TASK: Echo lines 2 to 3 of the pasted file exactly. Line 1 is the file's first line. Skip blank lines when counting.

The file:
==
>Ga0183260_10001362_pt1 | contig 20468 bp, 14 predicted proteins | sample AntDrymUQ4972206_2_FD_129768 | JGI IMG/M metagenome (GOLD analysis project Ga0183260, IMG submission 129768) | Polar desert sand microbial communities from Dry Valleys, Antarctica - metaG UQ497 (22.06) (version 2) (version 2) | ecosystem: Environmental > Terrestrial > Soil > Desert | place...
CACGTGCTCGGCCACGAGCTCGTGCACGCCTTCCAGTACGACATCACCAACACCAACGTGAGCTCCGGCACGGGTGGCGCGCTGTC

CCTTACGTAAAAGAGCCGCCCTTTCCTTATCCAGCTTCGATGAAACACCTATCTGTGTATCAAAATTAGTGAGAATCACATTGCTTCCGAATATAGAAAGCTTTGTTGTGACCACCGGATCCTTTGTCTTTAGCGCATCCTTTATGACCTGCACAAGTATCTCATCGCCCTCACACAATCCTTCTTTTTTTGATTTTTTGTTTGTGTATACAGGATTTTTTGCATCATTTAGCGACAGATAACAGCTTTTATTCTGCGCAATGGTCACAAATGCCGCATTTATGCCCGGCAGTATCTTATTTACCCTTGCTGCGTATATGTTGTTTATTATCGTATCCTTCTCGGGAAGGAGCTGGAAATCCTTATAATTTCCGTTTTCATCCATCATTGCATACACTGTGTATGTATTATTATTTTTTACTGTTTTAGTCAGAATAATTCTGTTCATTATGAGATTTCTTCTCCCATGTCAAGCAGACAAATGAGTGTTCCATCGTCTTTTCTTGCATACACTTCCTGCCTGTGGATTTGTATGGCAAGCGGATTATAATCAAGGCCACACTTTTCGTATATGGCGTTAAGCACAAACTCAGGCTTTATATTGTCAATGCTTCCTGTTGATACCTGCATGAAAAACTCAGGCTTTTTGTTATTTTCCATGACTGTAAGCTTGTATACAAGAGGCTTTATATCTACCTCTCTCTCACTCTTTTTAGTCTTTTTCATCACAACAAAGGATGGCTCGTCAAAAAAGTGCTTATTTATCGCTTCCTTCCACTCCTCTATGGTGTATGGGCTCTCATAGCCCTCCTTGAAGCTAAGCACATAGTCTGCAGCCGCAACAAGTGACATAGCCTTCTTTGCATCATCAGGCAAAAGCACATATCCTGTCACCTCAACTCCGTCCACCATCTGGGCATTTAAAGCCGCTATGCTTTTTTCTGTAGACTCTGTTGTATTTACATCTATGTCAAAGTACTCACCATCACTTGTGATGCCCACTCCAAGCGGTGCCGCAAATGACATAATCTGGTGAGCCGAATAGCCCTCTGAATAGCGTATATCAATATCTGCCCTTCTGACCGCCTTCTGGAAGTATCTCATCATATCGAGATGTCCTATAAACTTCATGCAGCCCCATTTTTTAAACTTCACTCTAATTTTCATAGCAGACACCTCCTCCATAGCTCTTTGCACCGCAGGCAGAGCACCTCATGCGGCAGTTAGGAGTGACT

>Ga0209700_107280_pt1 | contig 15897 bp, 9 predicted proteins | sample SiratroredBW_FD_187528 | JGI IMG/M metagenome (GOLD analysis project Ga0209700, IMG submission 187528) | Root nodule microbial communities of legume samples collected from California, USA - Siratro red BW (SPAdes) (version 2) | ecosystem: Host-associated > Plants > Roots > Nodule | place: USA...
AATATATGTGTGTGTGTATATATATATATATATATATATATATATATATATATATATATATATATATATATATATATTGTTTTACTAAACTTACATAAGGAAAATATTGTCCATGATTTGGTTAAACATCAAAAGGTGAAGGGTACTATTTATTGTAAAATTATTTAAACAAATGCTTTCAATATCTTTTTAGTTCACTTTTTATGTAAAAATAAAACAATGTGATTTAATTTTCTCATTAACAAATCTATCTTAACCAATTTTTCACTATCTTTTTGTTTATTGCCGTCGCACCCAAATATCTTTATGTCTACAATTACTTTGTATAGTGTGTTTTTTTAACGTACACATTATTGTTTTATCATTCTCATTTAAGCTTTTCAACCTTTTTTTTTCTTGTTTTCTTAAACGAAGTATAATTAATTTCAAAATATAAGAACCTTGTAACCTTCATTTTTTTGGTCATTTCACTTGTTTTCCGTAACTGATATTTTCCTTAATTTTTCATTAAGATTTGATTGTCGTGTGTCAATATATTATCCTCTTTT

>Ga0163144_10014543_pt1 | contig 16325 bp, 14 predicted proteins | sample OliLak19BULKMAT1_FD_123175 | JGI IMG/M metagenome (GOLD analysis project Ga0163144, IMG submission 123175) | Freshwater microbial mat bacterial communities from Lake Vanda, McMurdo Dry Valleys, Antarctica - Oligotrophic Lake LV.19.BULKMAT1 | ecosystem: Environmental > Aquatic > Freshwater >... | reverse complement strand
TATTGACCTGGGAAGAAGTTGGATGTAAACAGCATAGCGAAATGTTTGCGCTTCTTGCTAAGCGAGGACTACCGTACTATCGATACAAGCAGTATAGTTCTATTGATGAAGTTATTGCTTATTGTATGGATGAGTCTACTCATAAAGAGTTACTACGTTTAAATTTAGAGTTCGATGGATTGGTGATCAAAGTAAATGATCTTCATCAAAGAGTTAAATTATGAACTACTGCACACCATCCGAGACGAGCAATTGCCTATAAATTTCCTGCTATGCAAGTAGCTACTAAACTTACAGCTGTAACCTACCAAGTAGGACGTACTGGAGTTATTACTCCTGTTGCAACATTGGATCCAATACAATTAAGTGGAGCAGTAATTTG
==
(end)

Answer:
CACGTGCTCGGCCACGAGCTCGTGCACGCCTTCCAGTACGACATCACCAACACCAACGTGAGCTCCGGCACGGGTGGCGCGCTGTC

CCTTACGTAAAAGAGCCGCCCTTTCCTTATCCAGCTTCGATGAAACACCTATCTGTGTATCAAAATTAGTGAGAATCACATTGCTTCCGAATATAGAAAGCTTTGTTGTGACCACCGGATCCTTTGTCTTTAGCGCATCCTTTATGACCTGCACAAGTATCTCATCGCCCTCACACAATCCTTCTTTTTTTGATTTTTTGTTTGTGTATACAGGATTTTTTGCATCATTTAGCGACAGATAACAGCTTTTATTCTGCGCAATGGTCACAAATGCCGCATTTATGCCCGGCAGTATCTTATTTACCCTTGCTGCGTATATGTTGTTTATTATCGTATCCTTCTCGGGAAGGAGCTGGAAATCCTTATAATTTCCGTTTTCATCCATCATTGCATACACTGTGTATGTATTATTATTTTTTACTGTTTTAGTCAGAATAATTCTGTTCATTATGAGATTTCTTCTCCCATGTCAAGCAGACAAATGAGTGTTCCATCGTCTTTTCTTGCATACACTTCCTGCCTGTGGATTTGTATGGCAAGCGGATTATAATCAAGGCCACACTTTTCGTATATGGCGTTAAGCACAAACTCAGGCTTTATATTGTCAATGCTTCCTGTTGATACCTGCATGAAAAACTCAGGCTTTTTGTTATTTTCCATGACTGTAAGCTTGTATACAAGAGGCTTTATATCTACCTCTCTCTCACTCTTTTTAGTCTTTTTCATCACAACAAAGGATGGCTCGTCAAAAAAGTGCTTATTTATCGCTTCCTTCCACTCCTCTATGGTGTATGGGCTCTCATAGCCCTCCTTGAAGCTAAGCACATAGTCTGCAGCCGCAACAAGTGACATAGCCTTCTTTGCATCATCAGGCAAAAGCACATATCCTGTCACCTCAACTCCGTCCACCATCTGGGCATTTAAAGCCGCTATGCTTTTTTCTGTAGACTCTGTTGTATTTACATCTATGTCAAAGTACTCACCATCACTTGTGATGCCCACTCCAAGCGGTGCCGCAAATGACATAATCTGGTGAGCCGAATAGCCCTCTGAATAGCGTATATCAATATCTGCCCTTCTGACCGCCTTCTGGAAGTATCTCATCATATCGAGATGTCCTATAAACTTCATGCAGCCCCATTTTTTAAACTTCACTCTAATTTTCATAGCAGACACCTCCTCCATAGCTCTTTGCACCGCAGGCAGAGCACCTCATGCGGCAGTTAGGAGTGACT